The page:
Levete is perhaps best-known for designing Lord’s Media Centre (for Future Systems), Sky Central, and notably her work for London’s V&A museum and MAAT in Lisbon. When pushed to choose a favourite typology, Levete says she loved working on these cultural centres, but is equally as interested in infrastructure projects, as they are still a matter of ‘connecting people ... whether it’s a bridge or a landscape’. An unexplored area for AL_A is social housing, which Levete would love to pursue, but so far, ‘they haven’t been asked’. Levete is certainly socially-minded. One ambitious community project is situated in Moscow, in areas of dense soviet-style housing with little to no facilities for the community. Here, AL_A have designed a ‘network’ of malls and much-needed amenities in 39 old Soviet-age cinemas.
Having heard choice quotes about Levete’s rebellious teenage years, such as being ‘thrown out’ of private high-achieving girls school St Pauls for sunbathing naked on the roof, I ask her about this aspect of her personality. She wryly points out that she has grown up a bit in the subsequent years – Levete is now 63 – but later on acknowledges a recent encounter with a developer she last met with in the 90s, and reflected that she hasn’t actually changed all that much. The anecdote in question was from her Future Systems days, where a developer invited them to design a sculpture, and she, rather frankly, said ‘you know what, I think you should keep your money for something more important!’ She laughs, but it represents something she feels is important advice to new architects: that ‘being clear about what your objectives are, and being honest, and holding out for what you really believe in, and saying no to what you don’t believe in ... is as important as pursuing what you do.’
Alongside her architecture practice, Levete has written on contentious issue for numerous publications, such as the Guardian, The New European, Prospect magazine and CNN. She believes it is the responsibility of everyone – not just architects – to speak out about the things that matter to them. Brexit is high on Levete’s mind, not just because Levete’s studio and the wider architecture profession is very international, and Levete is clear in her opinion that the UK’s looming departure from the EU is a travesty. But while she is dismayed, she sees hope in the future generations, amongst whom ‘there’s a new sense of collective responsibility ... a commitment to change things for the better.’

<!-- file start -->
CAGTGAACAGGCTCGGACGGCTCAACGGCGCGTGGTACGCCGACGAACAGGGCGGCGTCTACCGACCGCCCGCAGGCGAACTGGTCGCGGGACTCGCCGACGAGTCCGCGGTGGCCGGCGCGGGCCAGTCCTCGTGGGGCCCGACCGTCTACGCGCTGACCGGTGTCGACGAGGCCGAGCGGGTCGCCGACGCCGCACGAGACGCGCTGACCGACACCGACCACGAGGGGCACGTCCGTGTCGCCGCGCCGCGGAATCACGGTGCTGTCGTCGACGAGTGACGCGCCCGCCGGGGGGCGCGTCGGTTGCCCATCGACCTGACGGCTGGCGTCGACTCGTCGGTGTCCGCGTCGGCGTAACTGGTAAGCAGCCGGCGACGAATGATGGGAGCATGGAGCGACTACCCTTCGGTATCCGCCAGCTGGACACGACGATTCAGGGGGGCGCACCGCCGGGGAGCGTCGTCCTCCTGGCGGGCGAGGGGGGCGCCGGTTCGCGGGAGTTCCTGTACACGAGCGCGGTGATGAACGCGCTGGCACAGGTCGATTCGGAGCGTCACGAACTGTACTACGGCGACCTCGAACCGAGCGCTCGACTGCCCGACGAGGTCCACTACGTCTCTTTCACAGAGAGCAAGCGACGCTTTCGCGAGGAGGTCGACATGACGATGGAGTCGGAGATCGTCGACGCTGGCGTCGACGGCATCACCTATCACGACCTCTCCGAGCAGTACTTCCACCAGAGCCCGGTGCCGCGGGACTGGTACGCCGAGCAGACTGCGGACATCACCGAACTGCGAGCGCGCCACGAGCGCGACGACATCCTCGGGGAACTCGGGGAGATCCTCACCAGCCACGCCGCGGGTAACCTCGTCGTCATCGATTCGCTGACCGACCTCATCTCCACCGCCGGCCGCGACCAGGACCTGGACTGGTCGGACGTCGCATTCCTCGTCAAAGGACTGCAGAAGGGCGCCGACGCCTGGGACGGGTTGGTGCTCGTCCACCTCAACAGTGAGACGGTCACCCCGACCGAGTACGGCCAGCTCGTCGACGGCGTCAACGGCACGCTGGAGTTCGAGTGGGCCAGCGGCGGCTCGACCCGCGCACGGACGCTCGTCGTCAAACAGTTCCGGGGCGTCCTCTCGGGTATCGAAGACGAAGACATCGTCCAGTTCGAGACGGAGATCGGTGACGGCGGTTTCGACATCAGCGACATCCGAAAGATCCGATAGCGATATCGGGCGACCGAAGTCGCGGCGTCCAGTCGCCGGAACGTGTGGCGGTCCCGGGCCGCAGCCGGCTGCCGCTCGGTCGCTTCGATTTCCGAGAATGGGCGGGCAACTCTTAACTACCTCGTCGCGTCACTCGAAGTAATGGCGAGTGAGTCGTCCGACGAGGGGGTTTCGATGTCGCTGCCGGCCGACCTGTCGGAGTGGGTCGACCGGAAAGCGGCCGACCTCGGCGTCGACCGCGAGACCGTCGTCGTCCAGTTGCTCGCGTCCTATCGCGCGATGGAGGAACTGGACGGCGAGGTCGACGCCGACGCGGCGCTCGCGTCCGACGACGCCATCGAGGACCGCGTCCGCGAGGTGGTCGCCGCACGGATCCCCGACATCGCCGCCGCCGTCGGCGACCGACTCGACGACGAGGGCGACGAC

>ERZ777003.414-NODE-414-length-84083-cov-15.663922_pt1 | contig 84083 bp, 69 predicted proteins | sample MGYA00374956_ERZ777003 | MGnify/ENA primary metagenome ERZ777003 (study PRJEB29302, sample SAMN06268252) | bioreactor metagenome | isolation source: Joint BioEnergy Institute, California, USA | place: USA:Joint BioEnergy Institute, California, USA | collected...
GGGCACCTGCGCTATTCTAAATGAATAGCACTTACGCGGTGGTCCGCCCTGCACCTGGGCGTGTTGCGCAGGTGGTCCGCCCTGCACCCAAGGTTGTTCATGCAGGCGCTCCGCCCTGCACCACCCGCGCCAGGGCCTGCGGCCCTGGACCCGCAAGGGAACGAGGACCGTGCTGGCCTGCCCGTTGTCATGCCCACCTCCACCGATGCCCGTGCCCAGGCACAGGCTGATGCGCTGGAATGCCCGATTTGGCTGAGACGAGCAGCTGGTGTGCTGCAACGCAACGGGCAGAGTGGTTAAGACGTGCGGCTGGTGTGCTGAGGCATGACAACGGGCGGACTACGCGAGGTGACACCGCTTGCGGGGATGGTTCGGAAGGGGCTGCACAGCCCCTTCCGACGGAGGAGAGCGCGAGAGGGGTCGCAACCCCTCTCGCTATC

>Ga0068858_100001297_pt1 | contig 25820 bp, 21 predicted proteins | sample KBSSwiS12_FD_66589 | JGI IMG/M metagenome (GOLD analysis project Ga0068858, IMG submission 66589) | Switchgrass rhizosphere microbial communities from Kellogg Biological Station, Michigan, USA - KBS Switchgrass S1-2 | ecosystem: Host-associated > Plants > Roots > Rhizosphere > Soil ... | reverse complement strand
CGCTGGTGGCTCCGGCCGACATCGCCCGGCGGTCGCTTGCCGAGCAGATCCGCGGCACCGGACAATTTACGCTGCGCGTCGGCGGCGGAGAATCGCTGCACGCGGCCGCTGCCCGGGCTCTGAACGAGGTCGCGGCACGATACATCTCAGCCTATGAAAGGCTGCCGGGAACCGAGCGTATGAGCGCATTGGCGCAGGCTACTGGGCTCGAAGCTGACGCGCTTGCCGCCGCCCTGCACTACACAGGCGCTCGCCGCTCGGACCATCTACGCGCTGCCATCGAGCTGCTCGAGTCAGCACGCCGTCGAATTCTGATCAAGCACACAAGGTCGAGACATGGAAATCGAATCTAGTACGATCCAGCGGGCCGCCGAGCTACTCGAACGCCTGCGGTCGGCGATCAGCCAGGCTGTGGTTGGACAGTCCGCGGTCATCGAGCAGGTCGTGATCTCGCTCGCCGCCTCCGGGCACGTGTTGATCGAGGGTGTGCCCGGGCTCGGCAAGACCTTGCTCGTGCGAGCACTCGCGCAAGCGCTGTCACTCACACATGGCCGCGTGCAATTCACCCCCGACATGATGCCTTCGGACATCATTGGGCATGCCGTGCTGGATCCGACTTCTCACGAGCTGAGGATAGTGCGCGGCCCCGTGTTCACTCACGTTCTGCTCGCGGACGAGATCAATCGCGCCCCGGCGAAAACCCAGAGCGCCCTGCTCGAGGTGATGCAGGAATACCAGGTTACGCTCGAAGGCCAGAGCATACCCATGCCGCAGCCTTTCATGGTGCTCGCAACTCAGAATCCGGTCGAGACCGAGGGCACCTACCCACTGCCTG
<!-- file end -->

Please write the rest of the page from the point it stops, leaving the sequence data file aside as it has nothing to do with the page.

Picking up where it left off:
Levete admires young practices such as Assemble for harnessing this energy. As for her own commitment to the future, Levete’s after school club is a perfect example. Its key notion was giving the children a chance to experience the professional world outside their classroom environment – physically entering a space of which they would otherwise have no real understanding or perhaps no concept at all. The kids were given an unusual level of respect and treated ‘like VIPs’ for the duration of their time there, and at the end of the project, the entire studio lined up to see the their presentations. Levete imagines rolling this out at a nationwide scale across industries; she imagines Goldman Sachs sending a black cab to take these school children to the trading floor.
Is this an intervention against our well-connected but ‘more isolated than ever’ world? Levete hopes for better communication across industries and demographics. Previously, Levete has spoken at literary festivals, ‘where you get to meet and hear people that you wouldn’t otherwise come across ... Whether it’s an economist, or an author, or a medical practitioner’. Cross-disciplinary exposure, she says, is one of the best parts of the job: ‘when you’re given a commission for a building... you’ve never worked on that typology before, ...you have to immerse yourself in a new world, and that’s quite exciting. You come out changed. ‘
Levete says: ‘it’s so important as an architect to take a kind of position when you’re designing buildings, not just about the building within the site boundary you’ve been given, but looking at ... the kind of responsibilities and impact that go beyond the building’. This suggests architects might step outside what they consider their remit, or within their power to change. A simple, but hard-hitting comment from Levete stands out: ‘we should be more entrepreneurial, ... because there is a lot of money out there, and there is a lot of need out there. It’s not beyond us to put those things together.’